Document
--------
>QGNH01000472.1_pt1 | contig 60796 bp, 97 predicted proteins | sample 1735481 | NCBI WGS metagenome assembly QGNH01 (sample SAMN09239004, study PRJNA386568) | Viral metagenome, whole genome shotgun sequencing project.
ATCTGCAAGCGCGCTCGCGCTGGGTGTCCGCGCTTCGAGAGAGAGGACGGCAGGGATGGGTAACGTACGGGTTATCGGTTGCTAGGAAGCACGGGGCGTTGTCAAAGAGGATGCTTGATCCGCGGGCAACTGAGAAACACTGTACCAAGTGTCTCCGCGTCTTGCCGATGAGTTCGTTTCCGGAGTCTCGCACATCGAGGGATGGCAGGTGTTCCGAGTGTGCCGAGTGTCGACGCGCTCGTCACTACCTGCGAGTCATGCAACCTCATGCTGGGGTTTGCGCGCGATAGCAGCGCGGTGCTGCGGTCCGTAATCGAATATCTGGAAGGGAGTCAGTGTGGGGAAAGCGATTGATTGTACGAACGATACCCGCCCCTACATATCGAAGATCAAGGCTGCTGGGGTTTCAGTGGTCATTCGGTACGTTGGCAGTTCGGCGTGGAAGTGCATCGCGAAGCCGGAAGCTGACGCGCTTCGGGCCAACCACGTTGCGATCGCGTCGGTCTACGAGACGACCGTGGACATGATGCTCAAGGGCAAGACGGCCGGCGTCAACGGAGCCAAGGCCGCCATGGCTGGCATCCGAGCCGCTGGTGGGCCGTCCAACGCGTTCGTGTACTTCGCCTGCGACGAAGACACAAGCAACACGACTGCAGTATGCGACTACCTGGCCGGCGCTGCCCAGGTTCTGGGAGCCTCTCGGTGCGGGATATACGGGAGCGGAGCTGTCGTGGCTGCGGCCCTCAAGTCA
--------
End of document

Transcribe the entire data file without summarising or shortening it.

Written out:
>QGNH01000472.1_pt1 | contig 60796 bp, 97 predicted proteins | sample 1735481 | NCBI WGS metagenome assembly QGNH01 (sample SAMN09239004, study PRJNA386568) | Viral metagenome, whole genome shotgun sequencing project.
ATCTGCAAGCGCGCTCGCGCTGGGTGTCCGCGCTTCGAGAGAGAGGACGGCAGGGATGGGTAACGTACGGGTTATCGGTTGCTAGGAAGCACGGGGCGTTGTCAAAGAGGATGCTTGATCCGCGGGCAACTGAGAAACACTGTACCAAGTGTCTCCGCGTCTTGCCGATGAGTTCGTTTCCGGAGTCTCGCACATCGAGGGATGGCAGGTGTTCCGAGTGTGCCGAGTGTCGACGCGCTCGTCACTACCTGCGAGTCATGCAACCTCATGCTGGGGTTTGCGCGCGATAGCAGCGCGGTGCTGCGGTCCGTAATCGAATATCTGGAAGGGAGTCAGTGTGGGGAAAGCGATTGATTGTACGAACGATACCCGCCCCTACATATCGAAGATCAAGGCTGCTGGGGTTTCAGTGGTCATTCGGTACGTTGGCAGTTCGGCGTGGAAGTGCATCGCGAAGCCGGAAGCTGACGCGCTTCGGGCCAACCACGTTGCGATCGCGTCGGTCTACGAGACGACCGTGGACATGATGCTCAAGGGCAAGACGGCCGGCGTCAACGGAGCCAAGGCCGCCATGGCTGGCATCCGAGCCGCTGGTGGGCCGTCCAACGCGTTCGTGTACTTCGCCTGCGACGAAGACACAAGCAACACGACTGCAGTATGCGACTACCTGGCCGGCGCTGCCCAGGTTCTGGGAGCCTCTCGGTGCGGGATATACGGGAGCGGAGCTGTCGTGGCTGCGGCCCTCAAGTCA